(12) DOTRICE DIALOG. [Item by Martin Morse Wooster.] I listened to this podcast which Leonard and Jessie Maltin did with Karen Dotrice.  She comes from an acting family (you may remember her father, Roy, from Beauty and the Beast) but she starred in three Disney films in the mid-1960s and has only acted sporadically since then. Maltin knows his Disney lore and this podcast is a Walt Disney geekfest, Dotrice remembers how kind Walt Disney was to her at 8, perhaps remembering that when he was 8 he was delivering newspapers.  He also remembers that Disney on the Mary Poppins set treated her as an adult, which she still respects nearly 60 years later.  Maltin also puts in a good word for Dotrice’s third Disney film, The Gnome-Mobile, which is from a novel by Upton Sinclair. If you’re interested in Walt Disney, this is a podcast for you! “Maltin on Movies: Karen Dotrice”.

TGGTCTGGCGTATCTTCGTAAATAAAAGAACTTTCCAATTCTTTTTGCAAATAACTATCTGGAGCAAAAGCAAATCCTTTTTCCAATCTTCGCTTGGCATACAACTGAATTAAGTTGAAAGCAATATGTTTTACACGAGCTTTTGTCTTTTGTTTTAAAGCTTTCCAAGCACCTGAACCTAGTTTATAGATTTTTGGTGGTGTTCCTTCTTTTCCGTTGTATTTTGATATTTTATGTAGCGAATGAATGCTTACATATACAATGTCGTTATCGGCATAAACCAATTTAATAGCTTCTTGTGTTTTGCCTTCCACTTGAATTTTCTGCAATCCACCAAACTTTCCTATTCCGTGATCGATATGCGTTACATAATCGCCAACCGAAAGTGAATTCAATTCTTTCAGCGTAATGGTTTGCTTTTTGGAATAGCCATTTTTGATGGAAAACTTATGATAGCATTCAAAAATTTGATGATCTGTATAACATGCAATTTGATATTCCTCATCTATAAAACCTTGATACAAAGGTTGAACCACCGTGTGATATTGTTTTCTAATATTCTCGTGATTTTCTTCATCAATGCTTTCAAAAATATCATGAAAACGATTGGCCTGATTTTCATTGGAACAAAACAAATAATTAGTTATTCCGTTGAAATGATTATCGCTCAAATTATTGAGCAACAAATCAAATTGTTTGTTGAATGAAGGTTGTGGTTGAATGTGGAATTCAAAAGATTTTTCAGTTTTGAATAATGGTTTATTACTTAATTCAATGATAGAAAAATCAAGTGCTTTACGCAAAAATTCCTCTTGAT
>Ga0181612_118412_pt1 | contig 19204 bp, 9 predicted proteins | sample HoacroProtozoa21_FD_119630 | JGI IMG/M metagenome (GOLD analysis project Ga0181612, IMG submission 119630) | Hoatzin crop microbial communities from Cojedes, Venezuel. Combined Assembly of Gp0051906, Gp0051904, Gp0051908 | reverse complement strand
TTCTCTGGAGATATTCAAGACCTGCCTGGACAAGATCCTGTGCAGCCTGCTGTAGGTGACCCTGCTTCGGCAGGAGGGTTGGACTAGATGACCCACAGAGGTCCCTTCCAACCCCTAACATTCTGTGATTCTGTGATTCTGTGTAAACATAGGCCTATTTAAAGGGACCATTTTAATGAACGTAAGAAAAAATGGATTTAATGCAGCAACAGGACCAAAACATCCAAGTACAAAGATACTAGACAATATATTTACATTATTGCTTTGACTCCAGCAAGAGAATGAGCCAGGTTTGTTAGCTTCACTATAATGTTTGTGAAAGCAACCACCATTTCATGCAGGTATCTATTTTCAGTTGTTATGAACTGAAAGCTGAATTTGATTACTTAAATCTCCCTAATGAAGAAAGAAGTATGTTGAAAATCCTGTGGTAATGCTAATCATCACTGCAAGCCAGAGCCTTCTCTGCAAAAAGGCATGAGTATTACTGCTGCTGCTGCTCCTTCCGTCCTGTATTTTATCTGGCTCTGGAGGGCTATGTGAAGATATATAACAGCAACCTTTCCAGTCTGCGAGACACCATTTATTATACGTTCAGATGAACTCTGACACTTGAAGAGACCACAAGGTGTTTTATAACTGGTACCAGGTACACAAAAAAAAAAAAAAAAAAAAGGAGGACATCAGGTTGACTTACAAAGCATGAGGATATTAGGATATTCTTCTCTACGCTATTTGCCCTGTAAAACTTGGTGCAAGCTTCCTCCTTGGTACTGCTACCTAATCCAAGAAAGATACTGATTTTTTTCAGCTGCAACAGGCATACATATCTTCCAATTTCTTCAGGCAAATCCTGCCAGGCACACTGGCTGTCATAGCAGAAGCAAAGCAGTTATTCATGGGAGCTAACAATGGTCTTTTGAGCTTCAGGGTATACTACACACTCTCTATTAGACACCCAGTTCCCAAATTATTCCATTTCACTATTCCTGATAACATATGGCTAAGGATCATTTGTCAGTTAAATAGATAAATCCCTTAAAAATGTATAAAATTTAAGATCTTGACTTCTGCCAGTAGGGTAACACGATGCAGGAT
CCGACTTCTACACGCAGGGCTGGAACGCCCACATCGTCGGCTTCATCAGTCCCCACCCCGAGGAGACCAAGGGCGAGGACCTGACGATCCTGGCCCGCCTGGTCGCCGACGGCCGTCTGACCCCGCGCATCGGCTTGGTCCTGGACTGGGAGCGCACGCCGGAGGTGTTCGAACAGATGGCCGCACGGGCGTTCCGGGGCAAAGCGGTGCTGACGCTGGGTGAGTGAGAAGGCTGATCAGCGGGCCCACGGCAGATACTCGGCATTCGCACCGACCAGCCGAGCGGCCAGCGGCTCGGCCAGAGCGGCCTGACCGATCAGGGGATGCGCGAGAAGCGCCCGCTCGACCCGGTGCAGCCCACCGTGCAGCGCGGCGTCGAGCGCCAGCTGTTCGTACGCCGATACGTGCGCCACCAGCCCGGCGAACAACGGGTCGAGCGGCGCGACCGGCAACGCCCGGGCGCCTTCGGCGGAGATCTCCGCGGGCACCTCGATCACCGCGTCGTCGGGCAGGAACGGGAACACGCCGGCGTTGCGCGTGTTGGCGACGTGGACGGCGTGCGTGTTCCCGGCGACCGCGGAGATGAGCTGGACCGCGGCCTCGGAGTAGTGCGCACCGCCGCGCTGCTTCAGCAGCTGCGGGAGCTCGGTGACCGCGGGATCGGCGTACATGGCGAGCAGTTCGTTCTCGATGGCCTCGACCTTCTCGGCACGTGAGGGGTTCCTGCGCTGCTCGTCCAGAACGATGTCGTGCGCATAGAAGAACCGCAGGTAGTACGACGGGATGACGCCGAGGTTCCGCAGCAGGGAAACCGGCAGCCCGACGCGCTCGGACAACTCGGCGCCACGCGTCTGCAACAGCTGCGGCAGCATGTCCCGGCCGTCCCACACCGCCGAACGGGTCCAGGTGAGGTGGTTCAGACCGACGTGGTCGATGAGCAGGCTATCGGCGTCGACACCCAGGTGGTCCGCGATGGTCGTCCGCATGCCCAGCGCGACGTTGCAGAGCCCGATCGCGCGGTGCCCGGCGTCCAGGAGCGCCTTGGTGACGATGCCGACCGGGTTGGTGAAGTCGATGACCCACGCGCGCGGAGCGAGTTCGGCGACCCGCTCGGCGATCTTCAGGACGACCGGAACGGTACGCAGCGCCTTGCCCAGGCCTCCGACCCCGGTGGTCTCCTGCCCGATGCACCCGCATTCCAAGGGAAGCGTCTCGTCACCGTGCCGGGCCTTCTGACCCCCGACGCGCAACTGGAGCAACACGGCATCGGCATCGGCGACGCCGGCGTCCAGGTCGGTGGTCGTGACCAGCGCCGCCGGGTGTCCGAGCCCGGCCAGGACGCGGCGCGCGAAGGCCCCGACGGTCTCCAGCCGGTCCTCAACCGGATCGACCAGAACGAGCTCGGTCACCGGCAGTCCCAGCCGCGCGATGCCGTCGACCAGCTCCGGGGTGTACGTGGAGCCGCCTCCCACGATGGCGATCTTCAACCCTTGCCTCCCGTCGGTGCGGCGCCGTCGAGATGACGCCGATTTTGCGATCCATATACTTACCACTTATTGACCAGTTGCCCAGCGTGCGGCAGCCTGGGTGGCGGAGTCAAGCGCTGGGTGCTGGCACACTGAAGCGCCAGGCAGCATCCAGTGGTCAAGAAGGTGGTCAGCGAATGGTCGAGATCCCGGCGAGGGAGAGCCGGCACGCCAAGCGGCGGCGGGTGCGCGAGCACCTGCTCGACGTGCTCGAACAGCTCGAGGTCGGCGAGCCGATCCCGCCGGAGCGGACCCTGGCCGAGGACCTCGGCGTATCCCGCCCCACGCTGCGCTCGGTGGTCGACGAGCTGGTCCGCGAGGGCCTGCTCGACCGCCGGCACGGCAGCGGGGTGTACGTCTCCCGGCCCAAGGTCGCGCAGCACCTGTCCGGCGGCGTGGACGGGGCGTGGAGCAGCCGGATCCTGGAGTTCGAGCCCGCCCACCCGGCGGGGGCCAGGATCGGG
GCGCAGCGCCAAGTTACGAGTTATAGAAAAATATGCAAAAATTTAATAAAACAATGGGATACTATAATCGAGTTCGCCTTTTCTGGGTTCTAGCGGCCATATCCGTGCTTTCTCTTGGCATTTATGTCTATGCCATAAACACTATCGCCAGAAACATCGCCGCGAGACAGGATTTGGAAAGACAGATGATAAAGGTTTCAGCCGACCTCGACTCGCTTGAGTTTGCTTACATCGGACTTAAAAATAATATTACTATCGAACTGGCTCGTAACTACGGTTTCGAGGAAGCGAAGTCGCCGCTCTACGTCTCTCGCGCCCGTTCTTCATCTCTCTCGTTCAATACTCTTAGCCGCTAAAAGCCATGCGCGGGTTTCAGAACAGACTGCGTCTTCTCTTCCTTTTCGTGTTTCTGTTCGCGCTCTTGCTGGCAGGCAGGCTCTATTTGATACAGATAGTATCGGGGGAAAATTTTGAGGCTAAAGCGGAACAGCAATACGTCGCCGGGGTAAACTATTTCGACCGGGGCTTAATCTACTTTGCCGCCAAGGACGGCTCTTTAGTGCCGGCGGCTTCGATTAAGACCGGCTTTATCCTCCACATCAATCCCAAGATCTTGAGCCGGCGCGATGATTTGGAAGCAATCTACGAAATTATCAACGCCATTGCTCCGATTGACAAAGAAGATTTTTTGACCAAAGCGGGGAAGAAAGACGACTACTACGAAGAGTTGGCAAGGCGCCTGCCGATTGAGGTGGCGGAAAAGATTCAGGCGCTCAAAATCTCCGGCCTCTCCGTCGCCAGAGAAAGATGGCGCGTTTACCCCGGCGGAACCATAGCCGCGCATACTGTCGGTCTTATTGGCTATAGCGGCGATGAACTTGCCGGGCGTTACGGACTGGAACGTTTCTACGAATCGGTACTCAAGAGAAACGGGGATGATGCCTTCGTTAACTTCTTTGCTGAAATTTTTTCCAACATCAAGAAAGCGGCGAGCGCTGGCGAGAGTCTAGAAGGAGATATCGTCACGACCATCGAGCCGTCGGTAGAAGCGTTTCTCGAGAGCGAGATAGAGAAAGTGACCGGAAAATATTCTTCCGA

To untold millions of people she will always be bright-eyed Jane Banks in the original Mary Poppins (1964). The real-life Karen Dotrice is the mother of three who grew up in a show-business family. Her father Roy was a member of the Royal Shakespeare Company and her godfather was Charles Laughton! Luckily for us, Karen cherishes the memory of making Poppins and has especially fond recollections of Walt Disney, who lavished personal attention on her and her family while they were in Los Angeles. Jessie and Leonard were tickled pink to engage in conversation with a woman they’ve known and admired for years. (Karen even attended Jessie’s bat mitzvah!)

(13) CHEER UP, HE SAID, IT COULD GET WORSE. I’m sure you remember the punchline that follows. At Teen Vogue, “Dystopian Novel Authors Talk About the Current State of the World”.